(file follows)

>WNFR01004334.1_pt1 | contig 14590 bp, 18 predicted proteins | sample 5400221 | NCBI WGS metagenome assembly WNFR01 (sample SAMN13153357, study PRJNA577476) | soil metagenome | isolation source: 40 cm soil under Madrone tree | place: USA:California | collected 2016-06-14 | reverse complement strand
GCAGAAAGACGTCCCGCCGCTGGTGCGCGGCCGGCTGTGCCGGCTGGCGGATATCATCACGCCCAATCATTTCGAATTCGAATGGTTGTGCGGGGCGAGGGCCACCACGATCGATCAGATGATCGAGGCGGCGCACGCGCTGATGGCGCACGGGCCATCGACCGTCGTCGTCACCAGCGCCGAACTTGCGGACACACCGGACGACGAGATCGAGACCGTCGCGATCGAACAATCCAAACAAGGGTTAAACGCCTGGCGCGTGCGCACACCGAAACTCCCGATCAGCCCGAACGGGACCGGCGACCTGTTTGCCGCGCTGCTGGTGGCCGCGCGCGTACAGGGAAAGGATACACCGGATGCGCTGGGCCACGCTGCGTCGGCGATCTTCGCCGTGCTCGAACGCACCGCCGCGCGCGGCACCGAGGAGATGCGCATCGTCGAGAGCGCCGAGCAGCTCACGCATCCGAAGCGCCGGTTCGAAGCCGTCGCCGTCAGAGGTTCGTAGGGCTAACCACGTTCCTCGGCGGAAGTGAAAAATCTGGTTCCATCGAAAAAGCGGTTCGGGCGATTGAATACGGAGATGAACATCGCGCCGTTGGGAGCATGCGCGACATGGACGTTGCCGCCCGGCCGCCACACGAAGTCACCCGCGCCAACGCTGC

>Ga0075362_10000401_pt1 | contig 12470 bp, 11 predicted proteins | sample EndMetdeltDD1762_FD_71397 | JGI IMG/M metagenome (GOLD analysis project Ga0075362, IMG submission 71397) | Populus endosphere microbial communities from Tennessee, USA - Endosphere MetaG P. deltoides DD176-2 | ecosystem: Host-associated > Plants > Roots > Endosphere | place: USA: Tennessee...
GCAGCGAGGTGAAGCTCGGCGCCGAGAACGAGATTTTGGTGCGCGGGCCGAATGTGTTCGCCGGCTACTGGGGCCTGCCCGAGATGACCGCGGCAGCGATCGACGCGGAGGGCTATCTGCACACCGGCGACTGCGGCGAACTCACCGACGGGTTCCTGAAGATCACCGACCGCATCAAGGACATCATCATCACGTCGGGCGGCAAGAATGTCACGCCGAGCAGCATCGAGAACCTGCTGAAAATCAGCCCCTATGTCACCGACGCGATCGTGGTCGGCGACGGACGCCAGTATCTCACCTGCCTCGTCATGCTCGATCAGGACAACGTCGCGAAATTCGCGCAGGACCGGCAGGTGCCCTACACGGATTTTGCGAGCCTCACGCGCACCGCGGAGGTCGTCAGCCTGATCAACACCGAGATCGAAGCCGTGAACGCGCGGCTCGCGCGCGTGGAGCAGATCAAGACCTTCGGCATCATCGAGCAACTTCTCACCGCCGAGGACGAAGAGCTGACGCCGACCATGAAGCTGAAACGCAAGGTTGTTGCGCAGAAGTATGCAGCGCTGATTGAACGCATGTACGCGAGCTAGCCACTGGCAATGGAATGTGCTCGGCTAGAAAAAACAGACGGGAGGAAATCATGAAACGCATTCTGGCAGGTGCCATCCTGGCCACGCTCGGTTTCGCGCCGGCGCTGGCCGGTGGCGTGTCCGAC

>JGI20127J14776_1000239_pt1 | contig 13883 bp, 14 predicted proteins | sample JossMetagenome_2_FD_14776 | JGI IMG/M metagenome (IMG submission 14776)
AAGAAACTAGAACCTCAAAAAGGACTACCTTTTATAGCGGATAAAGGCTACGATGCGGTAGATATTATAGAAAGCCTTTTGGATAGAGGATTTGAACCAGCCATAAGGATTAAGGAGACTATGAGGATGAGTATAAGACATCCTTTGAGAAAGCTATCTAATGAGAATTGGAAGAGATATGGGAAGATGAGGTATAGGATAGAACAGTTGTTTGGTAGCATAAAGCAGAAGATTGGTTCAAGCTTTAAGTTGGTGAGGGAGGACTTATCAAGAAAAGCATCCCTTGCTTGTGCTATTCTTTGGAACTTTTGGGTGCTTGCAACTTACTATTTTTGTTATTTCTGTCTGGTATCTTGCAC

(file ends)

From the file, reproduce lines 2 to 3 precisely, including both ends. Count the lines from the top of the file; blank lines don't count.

GCAGAAAGACGTCCCGCCGCTGGTGCGCGGCCGGCTGTGCCGGCTGGCGGATATCATCACGCCCAATCATTTCGAATTCGAATGGTTGTGCGGGGCGAGGGCCACCACGATCGATCAGATGATCGAGGCGGCGCACGCGCTGATGGCGCACGGGCCATCGACCGTCGTCGTCACCAGCGCCGAACTTGCGGACACACCGGACGACGAGATCGAGACCGTCGCGATCGAACAATCCAAACAAGGGTTAAACGCCTGGCGCGTGCGCACACCGAAACTCCCGATCAGCCCGAACGGGACCGGCGACCTGTTTGCCGCGCTGCTGGTGGCCGCGCGCGTACAGGGAAAGGATACACCGGATGCGCTGGGCCACGCTGCGTCGGCGATCTTCGCCGTGCTCGAACGCACCGCCGCGCGCGGCACCGAGGAGATGCGCATCGTCGAGAGCGCCGAGCAGCTCACGCATCCGAAGCGCCGGTTCGAAGCCGTCGCCGTCAGAGGTTCGTAGGGCTAACCACGTTCCTCGGCGGAAGTGAAAAATCTGGTTCCATCGAAAAAGCGGTTCGGGCGATTGAATACGGAGATGAACATCGCGCCGTTGGGAGCATGCGCGACATGGACGTTGCCGCCCGGCCGCCACACGAAGTCACCCGCGCCAACGCTGC

>Ga0075362_10000401_pt1 | contig 12470 bp, 11 predicted proteins | sample EndMetdeltDD1762_FD_71397 | JGI IMG/M metagenome (GOLD analysis project Ga0075362, IMG submission 71397) | Populus endosphere microbial communities from Tennessee, USA - Endosphere MetaG P. deltoides DD176-2 | ecosystem: Host-associated > Plants > Roots > Endosphere | place: USA: Tennessee...